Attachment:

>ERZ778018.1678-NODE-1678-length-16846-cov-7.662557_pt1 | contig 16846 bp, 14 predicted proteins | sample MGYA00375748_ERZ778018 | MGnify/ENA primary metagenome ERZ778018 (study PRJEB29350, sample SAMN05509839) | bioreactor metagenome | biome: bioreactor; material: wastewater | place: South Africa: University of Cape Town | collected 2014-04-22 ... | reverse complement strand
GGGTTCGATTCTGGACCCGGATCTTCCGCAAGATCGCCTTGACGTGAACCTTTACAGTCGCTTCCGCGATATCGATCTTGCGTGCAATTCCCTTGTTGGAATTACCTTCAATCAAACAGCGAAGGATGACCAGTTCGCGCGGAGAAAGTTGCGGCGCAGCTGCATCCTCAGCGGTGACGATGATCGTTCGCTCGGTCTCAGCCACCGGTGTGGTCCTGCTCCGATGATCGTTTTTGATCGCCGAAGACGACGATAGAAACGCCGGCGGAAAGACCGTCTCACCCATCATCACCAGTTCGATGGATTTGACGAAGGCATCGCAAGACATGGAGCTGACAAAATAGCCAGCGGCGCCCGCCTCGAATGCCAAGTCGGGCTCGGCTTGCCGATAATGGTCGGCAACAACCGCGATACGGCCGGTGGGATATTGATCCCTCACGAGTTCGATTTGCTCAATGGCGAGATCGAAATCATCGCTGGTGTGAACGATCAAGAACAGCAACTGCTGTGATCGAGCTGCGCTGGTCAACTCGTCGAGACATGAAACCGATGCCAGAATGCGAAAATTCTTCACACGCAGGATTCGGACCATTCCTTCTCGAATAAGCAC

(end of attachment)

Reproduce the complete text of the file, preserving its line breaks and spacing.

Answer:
>ERZ778018.1678-NODE-1678-length-16846-cov-7.662557_pt1 | contig 16846 bp, 14 predicted proteins | sample MGYA00375748_ERZ778018 | MGnify/ENA primary metagenome ERZ778018 (study PRJEB29350, sample SAMN05509839) | bioreactor metagenome | biome: bioreactor; material: wastewater | place: South Africa: University of Cape Town | collected 2014-04-22 ... | reverse complement strand
GGGTTCGATTCTGGACCCGGATCTTCCGCAAGATCGCCTTGACGTGAACCTTTACAGTCGCTTCCGCGATATCGATCTTGCGTGCAATTCCCTTGTTGGAATTACCTTCAATCAAACAGCGAAGGATGACCAGTTCGCGCGGAGAAAGTTGCGGCGCAGCTGCATCCTCAGCGGTGACGATGATCGTTCGCTCGGTCTCAGCCACCGGTGTGGTCCTGCTCCGATGATCGTTTTTGATCGCCGAAGACGACGATAGAAACGCCGGCGGAAAGACCGTCTCACCCATCATCACCAGTTCGATGGATTTGACGAAGGCATCGCAAGACATGGAGCTGACAAAATAGCCAGCGGCGCCCGCCTCGAATGCCAAGTCGGGCTCGGCTTGCCGATAATGGTCGGCAACAACCGCGATACGGCCGGTGGGATATTGATCCCTCACGAGTTCGATTTGCTCAATGGCGAGATCGAAATCATCGCTGGTGTGAACGATCAAGAACAGCAACTGCTGTGATCGAGCTGCGCTGGTCAACTCGTCGAGACATGAAACCGATGCCAGAATGCGAAAATTCTTCACACGCAGGATTCGGACCATTCCTTCTCGAATAAGCAC